Contact Name
Contact Phone 08119230659
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Abstract
The field that links immunity and metabolism is rapidly expanding. Non-immunological disorders such as obesity and type 2 diabetes have been linked to immune dysregulation suggesting that metabolic alterations can be induced by or be consequence of an altered immunological self-tolerance. In this context, a key role is played by signaling systems acting as “metabolic sensors” linking energy/nutritional status with innate and adaptive immune cell functions. In this context, the adipose-tissue derived hormone leptin plays a major role.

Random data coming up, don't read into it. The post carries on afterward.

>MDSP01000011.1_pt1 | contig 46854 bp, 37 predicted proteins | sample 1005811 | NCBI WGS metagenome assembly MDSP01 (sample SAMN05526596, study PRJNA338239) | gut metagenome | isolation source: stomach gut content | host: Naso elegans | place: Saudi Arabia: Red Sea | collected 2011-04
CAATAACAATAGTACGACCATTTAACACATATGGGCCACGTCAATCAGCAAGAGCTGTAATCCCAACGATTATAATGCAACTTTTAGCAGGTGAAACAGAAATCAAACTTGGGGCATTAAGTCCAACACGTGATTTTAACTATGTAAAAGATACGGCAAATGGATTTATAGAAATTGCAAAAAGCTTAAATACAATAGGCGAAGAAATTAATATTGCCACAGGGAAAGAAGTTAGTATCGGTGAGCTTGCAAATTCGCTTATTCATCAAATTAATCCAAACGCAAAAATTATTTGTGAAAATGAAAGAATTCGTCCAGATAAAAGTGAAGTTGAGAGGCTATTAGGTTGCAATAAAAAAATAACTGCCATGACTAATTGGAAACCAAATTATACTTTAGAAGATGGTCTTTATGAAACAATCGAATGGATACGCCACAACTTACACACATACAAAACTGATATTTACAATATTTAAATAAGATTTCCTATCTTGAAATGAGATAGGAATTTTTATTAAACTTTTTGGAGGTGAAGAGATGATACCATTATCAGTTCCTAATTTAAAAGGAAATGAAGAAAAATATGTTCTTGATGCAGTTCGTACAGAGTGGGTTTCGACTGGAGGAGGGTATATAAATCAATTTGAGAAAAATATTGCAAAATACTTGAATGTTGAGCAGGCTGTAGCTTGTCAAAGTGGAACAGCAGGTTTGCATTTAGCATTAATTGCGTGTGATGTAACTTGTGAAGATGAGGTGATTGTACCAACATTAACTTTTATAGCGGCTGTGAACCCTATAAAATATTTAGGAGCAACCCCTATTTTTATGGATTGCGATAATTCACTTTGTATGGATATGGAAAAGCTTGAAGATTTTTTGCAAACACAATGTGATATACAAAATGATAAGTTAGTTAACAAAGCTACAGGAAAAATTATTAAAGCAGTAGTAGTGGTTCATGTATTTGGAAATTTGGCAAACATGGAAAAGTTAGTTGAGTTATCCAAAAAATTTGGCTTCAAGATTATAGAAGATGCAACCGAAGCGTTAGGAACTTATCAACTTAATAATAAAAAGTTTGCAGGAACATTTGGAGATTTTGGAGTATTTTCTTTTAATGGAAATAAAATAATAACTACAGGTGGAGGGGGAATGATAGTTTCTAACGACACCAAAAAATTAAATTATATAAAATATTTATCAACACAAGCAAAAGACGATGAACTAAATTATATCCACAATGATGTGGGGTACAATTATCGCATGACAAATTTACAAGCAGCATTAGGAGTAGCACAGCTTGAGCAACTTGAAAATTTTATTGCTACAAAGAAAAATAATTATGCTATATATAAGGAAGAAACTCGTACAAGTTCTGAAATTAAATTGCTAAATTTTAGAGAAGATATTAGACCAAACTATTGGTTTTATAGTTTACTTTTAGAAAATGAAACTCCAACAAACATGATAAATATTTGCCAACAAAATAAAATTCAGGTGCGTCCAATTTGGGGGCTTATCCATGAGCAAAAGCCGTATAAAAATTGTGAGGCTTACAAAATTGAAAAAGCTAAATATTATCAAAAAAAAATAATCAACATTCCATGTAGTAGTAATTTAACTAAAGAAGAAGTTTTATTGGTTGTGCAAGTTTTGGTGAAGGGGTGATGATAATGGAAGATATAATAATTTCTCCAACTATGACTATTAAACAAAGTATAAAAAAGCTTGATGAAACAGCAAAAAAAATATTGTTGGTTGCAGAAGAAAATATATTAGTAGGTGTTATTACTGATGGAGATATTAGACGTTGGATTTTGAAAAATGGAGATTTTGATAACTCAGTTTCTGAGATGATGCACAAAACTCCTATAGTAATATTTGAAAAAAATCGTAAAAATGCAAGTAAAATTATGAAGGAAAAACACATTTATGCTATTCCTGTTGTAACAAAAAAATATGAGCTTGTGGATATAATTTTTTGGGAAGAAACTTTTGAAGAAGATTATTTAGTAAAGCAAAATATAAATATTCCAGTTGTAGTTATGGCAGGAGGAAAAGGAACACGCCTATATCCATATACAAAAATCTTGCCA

T cell sensing of metabolic and energetic changes in the microenvironment can affect their differentiation, maturation, and activation. We have recently shown that metabolic manipulation of CD4+CD25- conventional T (Tconv) cells either via inhibition of mTOR or via leptin blockade, causes a defined transcriptional signature that determines the outcome of the response, including proliferation and effector functions. Further, we have analyzed the transcriptional response of CD4+CD25+Foxp3+  regulatory T (Treg) cells to the leptin-mTOR inhibition that was found dramatically different compared to Tconv cells, because it caused up-regulation of cell-proliferation signaling. These results strengthen the link between nutritional status and T cell activity, identifying the leptin–mTOR axis as a potential target for modulating Tconv/Treg balance in normal and pathologic conditions such as infections, autoimmunity and metabolic disorders (ie. obesity). Also, the involved gene signatures affected not only pathways of adaptive immunity but also those of innate immune responses thus suggesting an involvement of metabolism on immunity as “a whole”. The possibility to interfere, via metabolic manipulation and immunometabolism, on innate and adaptive immune responses should lead to novel approaches to treat different pathologic conditions such as infections, inflammation and autoimmunity.